As to the city closing Jackson Street to through traffic, Dark Horse would support the change. If the city closed the street to through traffic, Dark Horse would still have access to its loading dock, and city employees could still use the City Hall parking lot.
"We haven't heard really anything about that, but we worked with the city before when they put in the transit center, and we're open to working with them again," Connor said on July 7.
Michael Gabriel said he hoped that something good will come of his mother's death, such as the closure of Jackson Street or stricter penalties for drivers who hit pedestrians in crosswalks. Tomei said that she still doesn't understand why Jackson Street isn't closed to through traffic. As a former mayor, she believed that it was in the city's power to close the street as an emergency measure. Gamba said that the city engineer had returned from vacation on July 5, delaying the potential closure further.
Milwaukie's 2040 vision
Just prior to the regular City Council meeting, councilors held a work session to discuss the city's aspirations for 2040. The vision plan is set to be adopted on Aug. 1.
Based on feedback from the community and the Vision Advisory Committee, the city of Milwaukie's vision for 2040 includes the sentence: "Milwaukie's government is transparent and accessible, and it maintains policy that works to reduce disparities based on race and class."
"If we really want safety in this city — and you do, I believe it — let's put our money where our mouth is," Tomei said.
For the specific actions to achieve safe connections for all users of the transportation system in Milwaukie by 2040, the city would "implement [a] Vision Zero [plan] in an effort to eliminate traffic deaths and life-changing injuries on Milwaukie's streets."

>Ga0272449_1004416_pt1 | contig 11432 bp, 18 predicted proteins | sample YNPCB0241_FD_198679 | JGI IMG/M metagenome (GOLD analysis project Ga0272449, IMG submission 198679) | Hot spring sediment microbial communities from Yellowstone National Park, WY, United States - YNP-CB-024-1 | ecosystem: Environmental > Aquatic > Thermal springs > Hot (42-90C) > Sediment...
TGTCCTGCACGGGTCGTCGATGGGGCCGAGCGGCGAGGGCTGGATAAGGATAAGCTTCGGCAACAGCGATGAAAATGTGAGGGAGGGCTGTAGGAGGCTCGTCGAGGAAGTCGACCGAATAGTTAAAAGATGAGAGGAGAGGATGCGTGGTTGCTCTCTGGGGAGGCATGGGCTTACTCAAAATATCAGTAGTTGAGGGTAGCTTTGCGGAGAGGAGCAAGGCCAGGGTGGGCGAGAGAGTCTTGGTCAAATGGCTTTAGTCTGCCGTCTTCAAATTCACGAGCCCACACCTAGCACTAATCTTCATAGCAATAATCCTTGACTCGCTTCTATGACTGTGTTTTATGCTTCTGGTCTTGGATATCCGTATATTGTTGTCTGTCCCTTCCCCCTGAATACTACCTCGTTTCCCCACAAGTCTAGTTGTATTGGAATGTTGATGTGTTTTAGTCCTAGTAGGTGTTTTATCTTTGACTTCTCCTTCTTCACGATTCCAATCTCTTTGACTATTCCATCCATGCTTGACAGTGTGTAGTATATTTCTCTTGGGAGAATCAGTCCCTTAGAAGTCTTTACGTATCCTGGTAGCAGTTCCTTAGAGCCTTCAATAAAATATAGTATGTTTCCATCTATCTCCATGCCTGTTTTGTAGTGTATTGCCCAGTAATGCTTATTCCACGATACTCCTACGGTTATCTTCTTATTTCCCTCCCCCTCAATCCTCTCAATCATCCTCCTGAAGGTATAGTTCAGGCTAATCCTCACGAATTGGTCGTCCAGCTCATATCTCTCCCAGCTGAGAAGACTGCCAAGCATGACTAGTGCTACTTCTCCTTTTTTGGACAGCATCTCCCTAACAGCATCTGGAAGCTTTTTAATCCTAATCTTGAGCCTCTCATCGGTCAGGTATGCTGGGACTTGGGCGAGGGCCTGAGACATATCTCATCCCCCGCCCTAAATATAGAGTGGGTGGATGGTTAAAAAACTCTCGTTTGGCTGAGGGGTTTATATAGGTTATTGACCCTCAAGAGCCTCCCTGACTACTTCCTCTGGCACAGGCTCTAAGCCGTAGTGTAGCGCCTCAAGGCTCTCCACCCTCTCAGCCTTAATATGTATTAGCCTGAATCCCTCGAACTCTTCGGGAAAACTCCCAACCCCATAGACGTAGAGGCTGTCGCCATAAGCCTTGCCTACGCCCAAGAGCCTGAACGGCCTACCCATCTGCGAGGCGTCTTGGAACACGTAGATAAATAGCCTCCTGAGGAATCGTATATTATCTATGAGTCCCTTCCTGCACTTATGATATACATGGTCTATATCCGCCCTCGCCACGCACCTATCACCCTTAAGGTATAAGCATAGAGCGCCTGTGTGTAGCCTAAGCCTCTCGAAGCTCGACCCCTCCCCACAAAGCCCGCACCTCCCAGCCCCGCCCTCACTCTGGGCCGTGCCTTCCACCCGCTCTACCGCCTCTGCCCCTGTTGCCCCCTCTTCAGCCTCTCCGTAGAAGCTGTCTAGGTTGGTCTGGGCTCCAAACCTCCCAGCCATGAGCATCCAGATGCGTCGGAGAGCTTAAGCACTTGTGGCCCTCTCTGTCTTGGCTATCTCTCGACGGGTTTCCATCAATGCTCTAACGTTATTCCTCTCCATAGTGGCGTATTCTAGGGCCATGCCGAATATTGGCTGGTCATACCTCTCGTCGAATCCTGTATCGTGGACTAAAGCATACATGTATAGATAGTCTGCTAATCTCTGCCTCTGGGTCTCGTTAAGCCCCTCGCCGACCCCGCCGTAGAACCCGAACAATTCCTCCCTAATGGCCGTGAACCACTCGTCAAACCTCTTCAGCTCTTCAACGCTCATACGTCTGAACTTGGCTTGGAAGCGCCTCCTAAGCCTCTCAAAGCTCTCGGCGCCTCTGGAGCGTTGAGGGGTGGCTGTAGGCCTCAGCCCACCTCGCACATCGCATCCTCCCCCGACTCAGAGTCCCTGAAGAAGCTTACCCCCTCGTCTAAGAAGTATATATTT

Councilor Batey said that the city has never adequately defined Vision Zero and advocated against "using the buzz words that don't mean anything to the average member of the community."
Mayor Mark Gamba said that the Vision Zero concept has been adopted by New York City and the city of Portland. Milwaukie Senior Planner David Levitan agreed that Vision Zero has become mainstream as a concept, and he pointed out that citizens called for the term to be used in Milwaukie's vision document. Because of Milwaukie proximity to Southeast Portland, which according to Levitan "has become a magnet for pedestrian and bicycle deaths unfortunately," Milwaukie citizens are familiar with the concept of Vision Zero implementing street-design and other public-safety measures to reduce crashes.
City Council will hold another work session refining its 2040 vision document on July 18.
To help her balance, Norma Gabriel pulled a rolling cart, which also carried her swimsuit and towel between her home in Sellwood and the Nelson's Nautilus Plus Milwaukie. A police report said she had a "walker or something similar" with her when she was hit by a FedEx truck in a Milwaukie Transit Center crosswalk. We apologize for incorrectly reporting the equipment that she used to help her walk and carry her belongings.